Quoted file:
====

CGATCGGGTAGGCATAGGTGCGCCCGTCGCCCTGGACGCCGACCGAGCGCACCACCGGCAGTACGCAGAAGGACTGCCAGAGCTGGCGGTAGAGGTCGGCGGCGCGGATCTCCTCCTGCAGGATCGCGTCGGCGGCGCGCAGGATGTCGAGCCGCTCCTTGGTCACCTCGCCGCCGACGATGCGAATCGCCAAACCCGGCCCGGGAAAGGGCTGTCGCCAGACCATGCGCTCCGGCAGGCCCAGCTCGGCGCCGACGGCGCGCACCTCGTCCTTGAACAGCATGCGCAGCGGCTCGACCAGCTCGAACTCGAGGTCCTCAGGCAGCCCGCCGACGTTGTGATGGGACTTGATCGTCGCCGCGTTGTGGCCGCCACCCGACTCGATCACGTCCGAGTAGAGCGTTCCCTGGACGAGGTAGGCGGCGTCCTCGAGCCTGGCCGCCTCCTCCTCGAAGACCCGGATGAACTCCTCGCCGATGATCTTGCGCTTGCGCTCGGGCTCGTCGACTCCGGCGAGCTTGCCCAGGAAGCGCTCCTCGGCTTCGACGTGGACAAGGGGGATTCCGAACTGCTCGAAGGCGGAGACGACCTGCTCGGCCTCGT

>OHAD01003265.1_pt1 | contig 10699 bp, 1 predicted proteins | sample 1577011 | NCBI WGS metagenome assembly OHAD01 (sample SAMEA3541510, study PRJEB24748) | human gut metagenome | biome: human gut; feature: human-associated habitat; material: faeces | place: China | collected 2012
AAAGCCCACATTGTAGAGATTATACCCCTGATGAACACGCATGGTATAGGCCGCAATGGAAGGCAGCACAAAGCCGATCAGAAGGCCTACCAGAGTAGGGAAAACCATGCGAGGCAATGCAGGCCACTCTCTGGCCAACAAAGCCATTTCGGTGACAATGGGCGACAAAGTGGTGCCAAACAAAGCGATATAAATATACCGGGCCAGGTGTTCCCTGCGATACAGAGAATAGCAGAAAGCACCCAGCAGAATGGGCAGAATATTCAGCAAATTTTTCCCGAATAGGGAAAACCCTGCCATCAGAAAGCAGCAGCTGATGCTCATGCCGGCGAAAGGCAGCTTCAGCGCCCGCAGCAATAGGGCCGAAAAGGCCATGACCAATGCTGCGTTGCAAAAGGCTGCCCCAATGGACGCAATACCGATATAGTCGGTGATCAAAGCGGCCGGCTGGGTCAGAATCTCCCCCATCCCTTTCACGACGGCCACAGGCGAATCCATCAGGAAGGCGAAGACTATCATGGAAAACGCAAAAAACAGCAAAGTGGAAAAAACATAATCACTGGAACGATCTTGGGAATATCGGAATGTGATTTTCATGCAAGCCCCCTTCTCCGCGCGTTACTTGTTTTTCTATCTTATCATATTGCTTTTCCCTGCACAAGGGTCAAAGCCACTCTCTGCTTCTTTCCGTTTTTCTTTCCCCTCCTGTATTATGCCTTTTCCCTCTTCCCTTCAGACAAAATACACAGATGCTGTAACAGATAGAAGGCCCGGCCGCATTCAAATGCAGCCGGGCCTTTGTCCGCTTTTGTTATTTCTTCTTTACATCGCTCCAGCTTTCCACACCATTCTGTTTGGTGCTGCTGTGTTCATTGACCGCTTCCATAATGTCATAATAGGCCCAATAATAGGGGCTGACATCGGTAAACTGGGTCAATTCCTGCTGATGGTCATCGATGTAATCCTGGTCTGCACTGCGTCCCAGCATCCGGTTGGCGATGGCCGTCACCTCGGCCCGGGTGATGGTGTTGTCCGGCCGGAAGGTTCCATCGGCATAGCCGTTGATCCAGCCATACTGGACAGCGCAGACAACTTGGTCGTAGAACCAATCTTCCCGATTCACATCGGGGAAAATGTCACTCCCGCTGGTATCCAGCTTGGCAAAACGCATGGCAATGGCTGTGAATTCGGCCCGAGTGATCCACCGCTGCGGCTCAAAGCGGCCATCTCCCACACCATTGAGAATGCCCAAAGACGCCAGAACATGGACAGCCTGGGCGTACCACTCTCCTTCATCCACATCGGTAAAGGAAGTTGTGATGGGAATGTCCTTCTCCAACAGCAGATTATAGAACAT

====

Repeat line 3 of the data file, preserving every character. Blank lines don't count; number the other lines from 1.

AAAGCCCACATTGTAGAGATTATACCCCTGATGAACACGCATGGTATAGGCCGCAATGGAAGGCAGCACAAAGCCGATCAGAAGGCCTACCAGAGTAGGGAAAACCATGCGAGGCAATGCAGGCCACTCTCTGGCCAACAAAGCCATTTCGGTGACAATGGGCGACAAAGTGGTGCCAAACAAAGCGATATAAATATACCGGGCCAGGTGTTCCCTGCGATACAGAGAATAGCAGAAAGCACCCAGCAGAATGGGCAGAATATTCAGCAAATTTTTCCCGAATAGGGAAAACCCTGCCATCAGAAAGCAGCAGCTGATGCTCATGCCGGCGAAAGGCAGCTTCAGCGCCCGCAGCAATAGGGCCGAAAAGGCCATGACCAATGCTGCGTTGCAAAAGGCTGCCCCAATGGACGCAATACCGATATAGTCGGTGATCAAAGCGGCCGGCTGGGTCAGAATCTCCCCCATCCCTTTCACGACGGCCACAGGCGAATCCATCAGGAAGGCGAAGACTATCATGGAAAACGCAAAAAACAGCAAAGTGGAAAAAACATAATCACTGGAACGATCTTGGGAATATCGGAATGTGATTTTCATGCAAGCCCCCTTCTCCGCGCGTTACTTGTTTTTCTATCTTATCATATTGCTTTTCCCTGCACAAGGGTCAAAGCCACTCTCTGCTTCTTTCCGTTTTTCTTTCCCCTCCTGTATTATGCCTTTTCCCTCTTCCCTTCAGACAAAATACACAGATGCTGTAACAGATAGAAGGCCCGGCCGCATTCAAATGCAGCCGGGCCTTTGTCCGCTTTTGTTATTTCTTCTTTACATCGCTCCAGCTTTCCACACCATTCTGTTTGGTGCTGCTGTGTTCATTGACCGCTTCCATAATGTCATAATAGGCCCAATAATAGGGGCTGACATCGGTAAACTGGGTCAATTCCTGCTGATGGTCATCGATGTAATCCTGGTCTGCACTGCGTCCCAGCATCCGGTTGGCGATGGCCGTCACCTCGGCCCGGGTGATGGTGTTGTCCGGCCGGAAGGTTCCATCGGCATAGCCGTTGATCCAGCCATACTGGACAGCGCAGACAACTTGGTCGTAGAACCAATCTTCCCGATTCACATCGGGGAAAATGTCACTCCCGCTGGTATCCAGCTTGGCAAAACGCATGGCAATGGCTGTGAATTCGGCCCGAGTGATCCACCGCTGCGGCTCAAAGCGGCCATCTCCCACACCATTGAGAATGCCCAAAGACGCCAGAACATGGACAGCCTGGGCGTACCACTCTCCTTCATCCACATCGGTAAAGGAAGTTGTGATGGGAATGTCCTTCTCCAACAGCAGATTATAGAACAT